Thursday, July 07, 2011

A Pro Bono Review of a Value-Packed Performance -- U2 at Soldier Field

Concert Review

with Interpol
Soldier Field, Chicago
July 5, 2011

Probably the worst thing I can say about Tuesday's U2 show is that the legendary Irish quartet didn't have to give me my money's worth quite to the extent they did.

Certainly, many of the 63,000 or so fans at Chicago's Soldier Field paid far more than the $32 + fees I ponied up for an upper deck seat (back in November 2009 for a show that was originally scheduled for last summer but postponed due to Bono's back injury). Given that U2 360 tour now stands as the highest-grossing concert tour ever--supposedly with revenues of $700+ million--I doubt Bono & the Edge will be busking in Temple Bar anytime soon, despite the troubled web of bringing Spider-Man to Broadway.

And even if the mammoth stage setup known as "The Claw" that's been shlepped around the world the last 2 years is completely excessive--and perhaps even unnecessary--it is pretty damn cool in its multifaceted visual and technological capabilities. Although I didn't quite feel this way during the tour's opening shows in Chicago in Sept. 2009--when the Claw and numerous intertwined video & lighting cues proved an uncomfortable albatross for the band--I now find the 360 tour's visual feast less obtrusive and overshadowing of the music than U2's Zoo TV or PopMart outdoor concert spectacles of the 1990s.

Having seen them fifteen times over 25 years, I've preferred their (relatively) stripped-down arena shows to the over-the-top stadium productions. But no one shoots for the moon like U2 and even if all I really need is the music--hence why even the highly acclaimed Zoo TV production seemed like subtraction by addition--the sonic and visual production was fantastic enough, and now more properly coalesced, to not only well merit $32, but @@@@@.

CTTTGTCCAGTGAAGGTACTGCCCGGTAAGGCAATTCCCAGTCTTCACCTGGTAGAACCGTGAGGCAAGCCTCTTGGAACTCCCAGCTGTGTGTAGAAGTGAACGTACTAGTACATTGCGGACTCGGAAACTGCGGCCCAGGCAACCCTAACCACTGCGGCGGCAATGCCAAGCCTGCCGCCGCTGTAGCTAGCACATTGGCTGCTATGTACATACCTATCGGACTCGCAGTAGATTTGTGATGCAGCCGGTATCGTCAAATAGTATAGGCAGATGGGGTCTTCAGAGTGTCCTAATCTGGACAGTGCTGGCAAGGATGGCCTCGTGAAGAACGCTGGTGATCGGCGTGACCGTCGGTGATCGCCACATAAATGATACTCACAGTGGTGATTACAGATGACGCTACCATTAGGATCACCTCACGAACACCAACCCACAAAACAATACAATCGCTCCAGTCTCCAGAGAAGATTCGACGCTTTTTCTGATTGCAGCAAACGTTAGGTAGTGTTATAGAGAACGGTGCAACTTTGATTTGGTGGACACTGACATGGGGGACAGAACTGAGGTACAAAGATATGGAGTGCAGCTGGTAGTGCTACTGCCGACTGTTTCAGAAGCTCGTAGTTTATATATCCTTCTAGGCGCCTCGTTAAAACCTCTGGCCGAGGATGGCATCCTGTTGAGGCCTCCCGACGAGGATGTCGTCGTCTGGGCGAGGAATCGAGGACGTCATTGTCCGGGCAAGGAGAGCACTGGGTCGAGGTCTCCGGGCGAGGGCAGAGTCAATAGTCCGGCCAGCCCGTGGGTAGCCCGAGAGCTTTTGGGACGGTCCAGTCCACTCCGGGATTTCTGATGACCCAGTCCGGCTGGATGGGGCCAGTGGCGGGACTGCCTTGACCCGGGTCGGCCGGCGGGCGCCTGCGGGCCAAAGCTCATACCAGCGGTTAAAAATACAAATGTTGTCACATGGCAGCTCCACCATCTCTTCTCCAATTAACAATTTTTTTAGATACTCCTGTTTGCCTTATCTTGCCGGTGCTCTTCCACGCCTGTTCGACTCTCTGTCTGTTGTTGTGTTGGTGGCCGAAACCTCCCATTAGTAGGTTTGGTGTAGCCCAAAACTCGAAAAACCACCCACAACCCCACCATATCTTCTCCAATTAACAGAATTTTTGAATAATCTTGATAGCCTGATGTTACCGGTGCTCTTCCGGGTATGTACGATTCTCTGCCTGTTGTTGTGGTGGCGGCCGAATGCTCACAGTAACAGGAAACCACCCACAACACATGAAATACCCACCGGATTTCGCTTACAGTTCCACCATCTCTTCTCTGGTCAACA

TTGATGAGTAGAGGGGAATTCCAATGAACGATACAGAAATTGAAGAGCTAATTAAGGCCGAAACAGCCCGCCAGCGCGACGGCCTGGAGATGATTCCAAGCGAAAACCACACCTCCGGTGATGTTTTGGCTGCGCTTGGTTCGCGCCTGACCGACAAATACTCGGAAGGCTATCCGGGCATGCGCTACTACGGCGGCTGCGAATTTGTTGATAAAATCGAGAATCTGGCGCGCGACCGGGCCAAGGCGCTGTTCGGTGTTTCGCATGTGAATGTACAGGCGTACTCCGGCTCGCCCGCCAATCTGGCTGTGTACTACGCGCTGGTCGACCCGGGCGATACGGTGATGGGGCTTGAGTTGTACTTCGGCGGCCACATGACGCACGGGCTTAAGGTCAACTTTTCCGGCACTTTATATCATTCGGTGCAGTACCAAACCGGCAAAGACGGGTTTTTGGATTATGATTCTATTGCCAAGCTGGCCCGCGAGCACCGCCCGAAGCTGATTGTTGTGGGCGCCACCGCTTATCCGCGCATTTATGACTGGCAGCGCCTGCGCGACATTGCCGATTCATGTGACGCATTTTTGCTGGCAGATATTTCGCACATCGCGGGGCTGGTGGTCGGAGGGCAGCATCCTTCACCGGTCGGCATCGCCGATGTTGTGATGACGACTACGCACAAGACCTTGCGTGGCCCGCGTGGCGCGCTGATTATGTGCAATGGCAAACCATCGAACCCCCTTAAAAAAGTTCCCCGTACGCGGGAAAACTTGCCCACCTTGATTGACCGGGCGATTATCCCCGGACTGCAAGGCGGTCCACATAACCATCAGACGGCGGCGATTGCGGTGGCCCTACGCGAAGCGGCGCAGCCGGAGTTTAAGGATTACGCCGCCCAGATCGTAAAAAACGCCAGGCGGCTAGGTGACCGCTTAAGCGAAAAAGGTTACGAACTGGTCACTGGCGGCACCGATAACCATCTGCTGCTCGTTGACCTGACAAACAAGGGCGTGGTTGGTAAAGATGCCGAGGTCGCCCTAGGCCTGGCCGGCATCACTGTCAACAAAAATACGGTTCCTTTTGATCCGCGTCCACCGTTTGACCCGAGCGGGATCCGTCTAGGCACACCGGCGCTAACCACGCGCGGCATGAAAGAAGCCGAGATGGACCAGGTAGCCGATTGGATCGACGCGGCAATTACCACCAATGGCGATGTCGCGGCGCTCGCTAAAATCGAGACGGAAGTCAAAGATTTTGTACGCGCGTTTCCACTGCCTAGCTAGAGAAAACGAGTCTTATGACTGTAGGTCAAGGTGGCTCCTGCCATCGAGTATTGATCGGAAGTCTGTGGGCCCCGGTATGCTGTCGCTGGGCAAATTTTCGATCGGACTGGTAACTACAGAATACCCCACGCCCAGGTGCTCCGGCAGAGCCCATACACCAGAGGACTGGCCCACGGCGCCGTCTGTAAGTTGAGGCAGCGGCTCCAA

According to one in a string of statistics streaming pre-show on on the Claw's video screens, there are 436 tour personnel in addition to Bono, Edge, Adam Clayton and Larry Mullen, Jr. And I assume that doesn't include the members of the opening band--in this case, Interpol (as with most U2 opening acts, they're relatively popular, though I wasn't overly impressed with their 45 minute set).

So in addition to one of my favorite bands ever playing several of their biggest hits and some other noteworthy songs for nearly 2-1/2 hours, I got a gargantuan production requiring a mid-sized company worth of roadies, plus a substantial opening act, all for considerably less than the cheapest ticket to the Cirque du Soleil show now in the United Center parking lot.

How can I complain?

Photo Credit: Brian Cassella/Chicago Tribune
I really can't, especially as the pacing and production glitches prevalent back in Sept. 2009 didn't plague this show, and I even found U2's performance slightly better than when I caught them in Denver 6 weeks ago. On a beautiful Chicago night, Bono seemed loose and the band sounded tight, as best I could tell from 100 yards away and 300 feet up.

Although Tuesday's U2 set list was largely similar to Denver, I appreciated the inclusion of "Out of Control," (their very first single, preceding even "I Will Follow"), "I Still Haven't Found What I'm Looking For" and a surprise show-closer of "One Tree Hill" commemorating the 25th anniversary of the death of its subject (Greg Carroll, who had been Bono's personal assistant).

And while "Pride (In The Name of Love)," "Where The Streets Have No Name," "With Or Without You" and "Sunday Bloody Sunday" have been highlights of every U2 show I've seen since 1987, they resonated well in the packed stadium. Although I always wish the band would mine their catalog a bit deeper--and write more great new songs--even the set list didn't provide much room for griping.

All in all it was an extremely worthwhile, rather remarkable evening, even if the poor logistics of Soldier Field meant getting out of the stadium and to the subway took nearly as long as U2's performance.

I won't mind if the next U2 show I see is much more sparse in its presentation--though if they do ever return to an empty stage at the Aragon it'll assuredly cost me far more than $32--but this one really did nothing to disappoint. And 30+ years into a band's career, that's really something for U2 appreciate.

(Here's a YouTube clip of "One Tree Hill" from Tuesday night. It was seemingly not planned, hence the initial confusion.)

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